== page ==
Behgjet Pacolli

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Behgjet Pacolli
His Excellency
Pacolli final.jpg
Behgjet Pacolli in 2012
1st Deputy Prime Minister of Kosovo
In office
15 April 2011 – 9 December 2014
President Atifete Jahjaga
Prime Minister Hashim Thaçi
Preceded by Hajredin Kuçi
Succeeded by Hashim Thaçi
3rd President of Kosovo
In office
22 February 2011 – 4 April 2011
Prime Minister Hashim Thaçi
Preceded by Jakup Krasniqi (acting)
Succeeded by Jakup Krasniqi (acting)
Personal details
Born (1951-08-30) 30 August 1951 (age 63)
Marevce (near Pristina) Yugoslavia (now Kosovo[b])
Political party New Kosovo Alliance (Before and after during the presidency in 2011)
Other political
affiliations
Independent (during the presidency in 2011)
Spouse(s) Anna Oxa (1999–2002)
Masha Pacolli
Religion Islam[citation needed]

Behgjet Isa Pacolli[a] (born 30 August 1951; Albanian pronunciation: [bɛhˈdʑɛt päˈt͡so:ɫɪ][1]) is a former President of the Republic of Kosovo[b], and First Deputy Prime Minister in the cabinet of Hashim Thaçi where he served until the formation of the new government on the 9th December 2014.[2] Pacolli was one of the signatories of 2008 Kosovo declaration of independence.

On 30 March 2011 the Constitutional Court of Kosovo declared that the constitution was broken during his election as President and he is no longer President of the Republic of Kosovo with immediate effect.[3] Pacolli stated that he respects the decision of the Constitutional Court of Kosovo and that he will not offer his resignation but he will leave his offices from 30 March 2011.

He is the President and CEO of Mabetex Group, a Swiss-based construction and civil-engineering company. Pacolli was also the President of the third biggest political party in Kosovo the New Kosovo Alliance.[3] For the past four years, he has been involved in Kosovar politics. He is believed to be the world's richest ethnic Albanian.[4]

Behgjet was the second of a family of 10 children who grew up, like most in Kosovo at the time, in the poor countryside. Similarly to thousands of other ethnic Albanians from Kosovo, Pacolli moved to Western Europe in search of job opportunities.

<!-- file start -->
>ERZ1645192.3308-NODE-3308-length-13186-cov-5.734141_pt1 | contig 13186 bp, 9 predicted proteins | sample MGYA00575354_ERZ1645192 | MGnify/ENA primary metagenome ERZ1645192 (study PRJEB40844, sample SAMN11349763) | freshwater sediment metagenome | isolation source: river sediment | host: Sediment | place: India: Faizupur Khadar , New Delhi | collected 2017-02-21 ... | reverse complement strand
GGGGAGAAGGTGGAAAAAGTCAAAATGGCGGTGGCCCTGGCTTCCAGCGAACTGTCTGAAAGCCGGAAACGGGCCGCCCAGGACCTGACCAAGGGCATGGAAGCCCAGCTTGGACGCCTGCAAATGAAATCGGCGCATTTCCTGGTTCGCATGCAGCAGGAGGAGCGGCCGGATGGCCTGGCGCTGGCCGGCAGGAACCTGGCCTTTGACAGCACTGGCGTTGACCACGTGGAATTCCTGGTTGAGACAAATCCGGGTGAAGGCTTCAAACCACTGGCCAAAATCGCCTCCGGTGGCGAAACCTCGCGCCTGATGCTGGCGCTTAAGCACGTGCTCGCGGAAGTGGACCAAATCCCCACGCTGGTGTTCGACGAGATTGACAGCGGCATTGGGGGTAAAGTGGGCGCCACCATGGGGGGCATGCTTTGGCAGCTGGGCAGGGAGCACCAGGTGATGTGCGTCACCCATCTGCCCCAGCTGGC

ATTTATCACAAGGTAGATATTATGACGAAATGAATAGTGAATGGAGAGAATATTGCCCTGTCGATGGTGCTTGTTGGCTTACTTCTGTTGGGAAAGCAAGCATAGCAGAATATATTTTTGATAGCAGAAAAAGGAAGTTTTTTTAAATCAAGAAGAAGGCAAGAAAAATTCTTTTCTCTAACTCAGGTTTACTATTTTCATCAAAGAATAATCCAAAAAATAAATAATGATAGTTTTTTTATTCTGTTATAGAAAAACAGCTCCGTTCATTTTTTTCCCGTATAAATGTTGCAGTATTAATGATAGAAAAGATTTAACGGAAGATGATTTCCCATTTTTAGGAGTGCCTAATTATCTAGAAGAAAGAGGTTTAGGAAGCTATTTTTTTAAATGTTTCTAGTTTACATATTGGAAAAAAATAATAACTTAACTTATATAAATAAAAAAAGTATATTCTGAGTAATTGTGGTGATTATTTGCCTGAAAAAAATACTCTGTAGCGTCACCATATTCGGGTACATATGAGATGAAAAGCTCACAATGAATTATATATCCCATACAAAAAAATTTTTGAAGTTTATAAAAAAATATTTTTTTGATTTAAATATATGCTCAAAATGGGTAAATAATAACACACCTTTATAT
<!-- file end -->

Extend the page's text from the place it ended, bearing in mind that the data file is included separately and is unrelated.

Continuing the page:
As a young man, Pacolli contacted companies throughout Austria and Germany seeking work and, soon after his release, he joined an Austrian company, where he worked as a sales representative for Yugoslavia, Bulgaria, Poland and Russia. Two years later, he moved to Switzerland and joined a Swiss company he had gotten to know in Moscow.[4]

Early life and career[edit]

Behgjet Pacolli is the son of Isa and Nazmije. He is Kosovar-Albanian by ethnicity but has Swiss citizenship as well. In the 1970s, he emigrated to Hamburg, West Germany where he achieved a Bachelor’s Degree in Economics, specializing in Marketing and Management. In 1974, he completed his military service in Yugoslav army and returned to Kosovo. In 1976, Pacolli moved to Switzerland where he became one of the top managers of Interplastica, an engineering company cooperating with the countries of the Soviet bloc.

In 1990, he founded Mabetex Project Management, a construction company based in Lugano, Switzerland, which has developed into a large business group now called the Mabetex Group, with interests in insurance, media, construction, etc.

International projects[edit]

Russia[edit]

Pacolli's group is known for having renovated the Kremlin in grand scale, lavish in gold leaf and with other extravagant materials.[5]

In 1992, during construction projects in Yakutia, Russia, Pacolli closely cooperated with the Yakutsk mayor Pavel Borodin. When Borodin had become the presidential property manager, Mabetex won several important contracts to reconstruct, renovate and refurbish the former Russian Federation Parliament, the Russian Opera House, State Duma and the Moscow Kremlin. Mabetex also constructed the first luxury hotel, the Swiss Diamond Hotel, in the new Russian era.[citation needed] In 1998, Prosecutor General of Russia Yuri Skuratov opened a bribery investigation against Mabetex which was dropped after he left his office, and accused Pacolli personally of bribing President Boris Yeltsin’s family members. In 2000 Pacolli sued Skuratov in a Russian court for defamation. He won the case and Skuratov was ordered to pay one million Russian ruble to Pacolli for damages.[6][7][8][8][9][10]

Kazakhstan[edit]

Mabetex is currently working in Kazakhstan where it has played and important role in the construction of the new capital Astana, one of the awarded projects completed there was the new Presidential Palace. One of the greatest symbols of Mabetex’s achievements in Kazakhstan has been the transformation of the President’s residence. It is now a luxurious presidential residence whose splendour is a delight to visiting foreign dignitaries and to President Nursultan Nazarbayev, who works there. Situated on the left bank of the river Essy, its architecture combines classic, modern and ethnic influences. The president’s residence is part of a complex of modern administrative buildings in the new center of the city – and its main purpose is to symbolize the new face of Kazakhstan.[11] The Group, is a major player in the Kazakhstan construction sector having built nearly 40% of the buildings in the New Astana City.[12]One of the latest projects is the new Classical Theatre of Opera and Ballet, it is the largest opera house in in Central Asia and was officially opened on June 21st 2013.[13]